1999-2000 ANNUAL REPORT
The Hadir Qinnasrin project began in 1998 with an extensive survey of the immediate vicinity of the village of Hadir and the walled ruins of Chalcis at the village of al-ºIs. These sites are located about 25 km (10 miles) south of Aleppo, just east of the main road connecting Aleppo with Hama, Homs, and Damascus. The survey was augmented by two sondages on the northern periphery of Hadir; one of these, area K, revealed a single two-room house with characteristics common to typical tents of the bedouin. The dating evidence in both ceramics and coins suggests occupation in the eighth century. One interpretation of this trench is as evidence of early Islamic sedentarization of the edge of the misr, or administrative center for the Islamic state in northern Syria. This hypothesis was suggested in the 1998/99 Annual Report and has since been expanded in an article to be published by Archéologie Islamique this fall. The results from the excavations at Hadir Qinnasrin in 1998 clearly pointed to the identification of Qinnasrin in dating and cultural characteristics. Like the research program at Aqaba, conducted by the Oriental Institute from 1986 to 1995, the Hadir Qinnasrin project will advance our understanding of the nature of the Islamic city, the beginnings of a new phase of urbanization in the Middle East.
On the other hand, the site of Hadir Qinnasrin has exposed problems in our understanding of pre-Islamic history in this region. The first aspect involves the classical city of Chalcis, some 4 km west of Hadir (see map). Chalcis was a classical city of some culture and sophistication, as suggested in the Syriac story of Rabbula who came from an aristocratic family in Qennishrin. The story was expounded by Glen Bowersock at the Hama conference in 1999; beyond the relation of Christian conversion is an implication of the existence of a separate Qinneshrin and its association with Arab tribes. This ties into the idea that by the latter half of the sixth century, the Banu Tanukh and Banu Tayyi' had settled at Chalcis. The Byzantine historian John Haldon notes, "...substantial Arab settlements already existed near a number of cities [in Syria], and prior to conquest, very considerable numbers of Arabs...were based at these sites, serving the Romans as federate or allied troops." This suggests that Qinnasrin may be viewed as a military camp, a hadir. Such camps no doubt also served as extramural commercial centers for the Arab-dominated caravan trade. To Irfan Shahid, the hadir was an ethnic suburb with permanent architecture, the locus of tribal sedentarization. In the case of the hadir of Chalcis, this camp retains its name in the modern town of hadir.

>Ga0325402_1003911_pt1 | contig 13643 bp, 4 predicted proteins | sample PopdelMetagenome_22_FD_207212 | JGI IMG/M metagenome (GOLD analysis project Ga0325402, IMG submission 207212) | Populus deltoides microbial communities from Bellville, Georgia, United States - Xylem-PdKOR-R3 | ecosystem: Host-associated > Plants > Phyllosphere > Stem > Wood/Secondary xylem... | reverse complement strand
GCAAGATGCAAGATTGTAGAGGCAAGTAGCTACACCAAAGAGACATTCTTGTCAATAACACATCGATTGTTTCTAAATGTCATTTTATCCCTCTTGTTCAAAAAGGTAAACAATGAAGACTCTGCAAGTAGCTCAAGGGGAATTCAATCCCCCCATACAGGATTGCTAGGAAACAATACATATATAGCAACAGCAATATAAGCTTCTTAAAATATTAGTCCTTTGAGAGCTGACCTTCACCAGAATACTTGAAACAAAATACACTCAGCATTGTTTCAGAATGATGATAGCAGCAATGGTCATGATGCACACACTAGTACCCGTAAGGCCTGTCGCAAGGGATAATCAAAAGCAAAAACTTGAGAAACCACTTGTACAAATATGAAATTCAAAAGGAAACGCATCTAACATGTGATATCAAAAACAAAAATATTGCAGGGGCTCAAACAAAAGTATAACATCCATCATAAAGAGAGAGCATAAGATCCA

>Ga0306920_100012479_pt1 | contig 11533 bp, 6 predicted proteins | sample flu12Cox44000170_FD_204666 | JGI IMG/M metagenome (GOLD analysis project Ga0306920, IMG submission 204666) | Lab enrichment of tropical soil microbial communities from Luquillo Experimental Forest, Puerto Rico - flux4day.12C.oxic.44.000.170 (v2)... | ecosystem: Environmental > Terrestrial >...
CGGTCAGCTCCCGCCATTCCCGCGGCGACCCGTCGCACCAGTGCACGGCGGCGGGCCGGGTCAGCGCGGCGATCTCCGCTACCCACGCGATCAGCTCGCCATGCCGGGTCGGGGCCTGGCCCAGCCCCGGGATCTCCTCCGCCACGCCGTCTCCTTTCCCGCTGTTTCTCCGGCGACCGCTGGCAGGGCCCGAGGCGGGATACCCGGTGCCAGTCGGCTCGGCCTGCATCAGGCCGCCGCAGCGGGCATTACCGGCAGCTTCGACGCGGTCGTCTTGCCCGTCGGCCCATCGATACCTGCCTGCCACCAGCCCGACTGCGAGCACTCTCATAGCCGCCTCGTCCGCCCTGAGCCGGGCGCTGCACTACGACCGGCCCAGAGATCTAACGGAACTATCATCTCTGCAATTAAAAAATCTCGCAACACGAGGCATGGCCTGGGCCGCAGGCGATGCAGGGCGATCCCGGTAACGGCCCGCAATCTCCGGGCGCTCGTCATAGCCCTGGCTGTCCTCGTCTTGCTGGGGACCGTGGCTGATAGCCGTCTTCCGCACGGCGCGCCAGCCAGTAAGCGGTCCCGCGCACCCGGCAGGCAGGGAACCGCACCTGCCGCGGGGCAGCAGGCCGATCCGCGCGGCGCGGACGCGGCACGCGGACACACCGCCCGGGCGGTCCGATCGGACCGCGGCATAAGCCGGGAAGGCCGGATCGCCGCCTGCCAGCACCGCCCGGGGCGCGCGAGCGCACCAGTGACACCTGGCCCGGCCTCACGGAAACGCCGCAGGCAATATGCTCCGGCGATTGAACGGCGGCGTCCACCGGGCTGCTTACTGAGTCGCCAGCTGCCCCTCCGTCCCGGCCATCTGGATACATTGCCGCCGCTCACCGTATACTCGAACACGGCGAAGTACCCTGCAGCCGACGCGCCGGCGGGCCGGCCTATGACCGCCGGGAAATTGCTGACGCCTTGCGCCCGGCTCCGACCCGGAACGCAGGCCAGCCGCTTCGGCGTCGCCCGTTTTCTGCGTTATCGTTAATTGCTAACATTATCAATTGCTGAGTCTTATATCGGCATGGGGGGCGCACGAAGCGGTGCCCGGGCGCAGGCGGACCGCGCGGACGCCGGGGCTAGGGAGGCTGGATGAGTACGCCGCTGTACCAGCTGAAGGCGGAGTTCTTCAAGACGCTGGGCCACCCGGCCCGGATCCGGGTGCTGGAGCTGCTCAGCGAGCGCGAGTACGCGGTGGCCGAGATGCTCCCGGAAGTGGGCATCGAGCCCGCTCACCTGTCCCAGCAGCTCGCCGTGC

The classical city of Chalcis was probably always associated with a military camp. This was a military aspect no doubt appreciated by the Byzantines, who had made Chalcis the key point for the limes chalcides, their defense of the eastern frontier. No doubt these same factors attracted the forces of the Ghassanids and Lakhmids for the battle at Chalcis in 554. The Ghassanids had operated in Syria as Arab clients to the Byzantines for much of the sixth century. The Ghassanid phylarch Arethos (Harith ibn Jabala) won a decisive victory over Mundir (ibn al-Nu'man), the Lakhmid who died in this battle. This victory may be the battle day known as Yawm Halima, according to Shahid's analysis of the battle. Harith's son, Jabala, also died in this battle and a martyrion for him was constructed near Chalcis at the qastra, or fortified place, near an important spring. A Greek source gives two topographic features, the Arab camp or parembole (or hadir) and a small hill in the midst of the camp.
It may be suggested that this fortified camp was located at the site of hadir Qinnasrin, where one finds an important spring (seven sources according to local accounts) and an overlooking mound, the Bronze Age tell. The radial roads, at least twelve vectors laid out with planned precision, focus on a site slightly to the east of the old mosque in the town (where numerous basalt construction stones are still to be found). This may be hypothesized to be the martyrion of Jabala ibn Harith and possibly a victory monument for the battle of Chalcis.